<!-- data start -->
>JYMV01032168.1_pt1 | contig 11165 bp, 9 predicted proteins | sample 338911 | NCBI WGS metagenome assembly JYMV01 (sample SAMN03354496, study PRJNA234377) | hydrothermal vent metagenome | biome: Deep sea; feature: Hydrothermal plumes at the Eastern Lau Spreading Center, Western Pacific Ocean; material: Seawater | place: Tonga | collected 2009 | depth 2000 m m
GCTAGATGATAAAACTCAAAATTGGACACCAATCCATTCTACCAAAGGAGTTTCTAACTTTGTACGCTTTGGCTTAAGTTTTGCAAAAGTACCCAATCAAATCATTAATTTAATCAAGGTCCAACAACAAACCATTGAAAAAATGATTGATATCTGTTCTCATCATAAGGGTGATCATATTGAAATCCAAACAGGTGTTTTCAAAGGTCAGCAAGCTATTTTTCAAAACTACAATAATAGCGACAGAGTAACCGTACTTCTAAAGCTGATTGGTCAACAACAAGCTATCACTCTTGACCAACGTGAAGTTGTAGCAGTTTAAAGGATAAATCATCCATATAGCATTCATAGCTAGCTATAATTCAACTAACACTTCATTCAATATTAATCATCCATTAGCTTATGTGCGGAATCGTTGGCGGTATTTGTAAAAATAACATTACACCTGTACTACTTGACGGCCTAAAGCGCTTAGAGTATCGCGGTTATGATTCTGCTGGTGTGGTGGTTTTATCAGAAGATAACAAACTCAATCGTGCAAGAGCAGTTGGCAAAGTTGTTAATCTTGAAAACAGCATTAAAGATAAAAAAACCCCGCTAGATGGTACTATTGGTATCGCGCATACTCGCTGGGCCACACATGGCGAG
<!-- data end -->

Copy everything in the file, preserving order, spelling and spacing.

>JYMV01032168.1_pt1 | contig 11165 bp, 9 predicted proteins | sample 338911 | NCBI WGS metagenome assembly JYMV01 (sample SAMN03354496, study PRJNA234377) | hydrothermal vent metagenome | biome: Deep sea; feature: Hydrothermal plumes at the Eastern Lau Spreading Center, Western Pacific Ocean; material: Seawater | place: Tonga | collected 2009 | depth 2000 m m
GCTAGATGATAAAACTCAAAATTGGACACCAATCCATTCTACCAAAGGAGTTTCTAACTTTGTACGCTTTGGCTTAAGTTTTGCAAAAGTACCCAATCAAATCATTAATTTAATCAAGGTCCAACAACAAACCATTGAAAAAATGATTGATATCTGTTCTCATCATAAGGGTGATCATATTGAAATCCAAACAGGTGTTTTCAAAGGTCAGCAAGCTATTTTTCAAAACTACAATAATAGCGACAGAGTAACCGTACTTCTAAAGCTGATTGGTCAACAACAAGCTATCACTCTTGACCAACGTGAAGTTGTAGCAGTTTAAAGGATAAATCATCCATATAGCATTCATAGCTAGCTATAATTCAACTAACACTTCATTCAATATTAATCATCCATTAGCTTATGTGCGGAATCGTTGGCGGTATTTGTAAAAATAACATTACACCTGTACTACTTGACGGCCTAAAGCGCTTAGAGTATCGCGGTTATGATTCTGCTGGTGTGGTGGTTTTATCAGAAGATAACAAACTCAATCGTGCAAGAGCAGTTGGCAAAGTTGTTAATCTTGAAAACAGCATTAAAGATAAAAAAACCCCGCTAGATGGTACTATTGGTATCGCGCATACTCGCTGGGCCACACATGGCGAG